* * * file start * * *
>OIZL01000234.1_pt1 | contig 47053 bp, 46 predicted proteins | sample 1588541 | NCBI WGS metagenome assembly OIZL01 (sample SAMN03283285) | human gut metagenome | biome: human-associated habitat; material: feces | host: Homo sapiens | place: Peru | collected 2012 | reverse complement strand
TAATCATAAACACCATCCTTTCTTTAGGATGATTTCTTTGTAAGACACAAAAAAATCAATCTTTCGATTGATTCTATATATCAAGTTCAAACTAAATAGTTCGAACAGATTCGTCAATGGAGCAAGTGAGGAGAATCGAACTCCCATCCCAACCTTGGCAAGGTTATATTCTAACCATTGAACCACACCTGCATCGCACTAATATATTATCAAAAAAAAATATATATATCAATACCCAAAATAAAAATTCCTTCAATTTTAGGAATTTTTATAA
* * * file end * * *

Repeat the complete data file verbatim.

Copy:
>OIZL01000234.1_pt1 | contig 47053 bp, 46 predicted proteins | sample 1588541 | NCBI WGS metagenome assembly OIZL01 (sample SAMN03283285) | human gut metagenome | biome: human-associated habitat; material: feces | host: Homo sapiens | place: Peru | collected 2012 | reverse complement strand
TAATCATAAACACCATCCTTTCTTTAGGATGATTTCTTTGTAAGACACAAAAAAATCAATCTTTCGATTGATTCTATATATCAAGTTCAAACTAAATAGTTCGAACAGATTCGTCAATGGAGCAAGTGAGGAGAATCGAACTCCCATCCCAACCTTGGCAAGGTTATATTCTAACCATTGAACCACACCTGCATCGCACTAATATATTATCAAAAAAAAATATATATATCAATACCCAAAATAAAAATTCCTTCAATTTTAGGAATTTTTATAA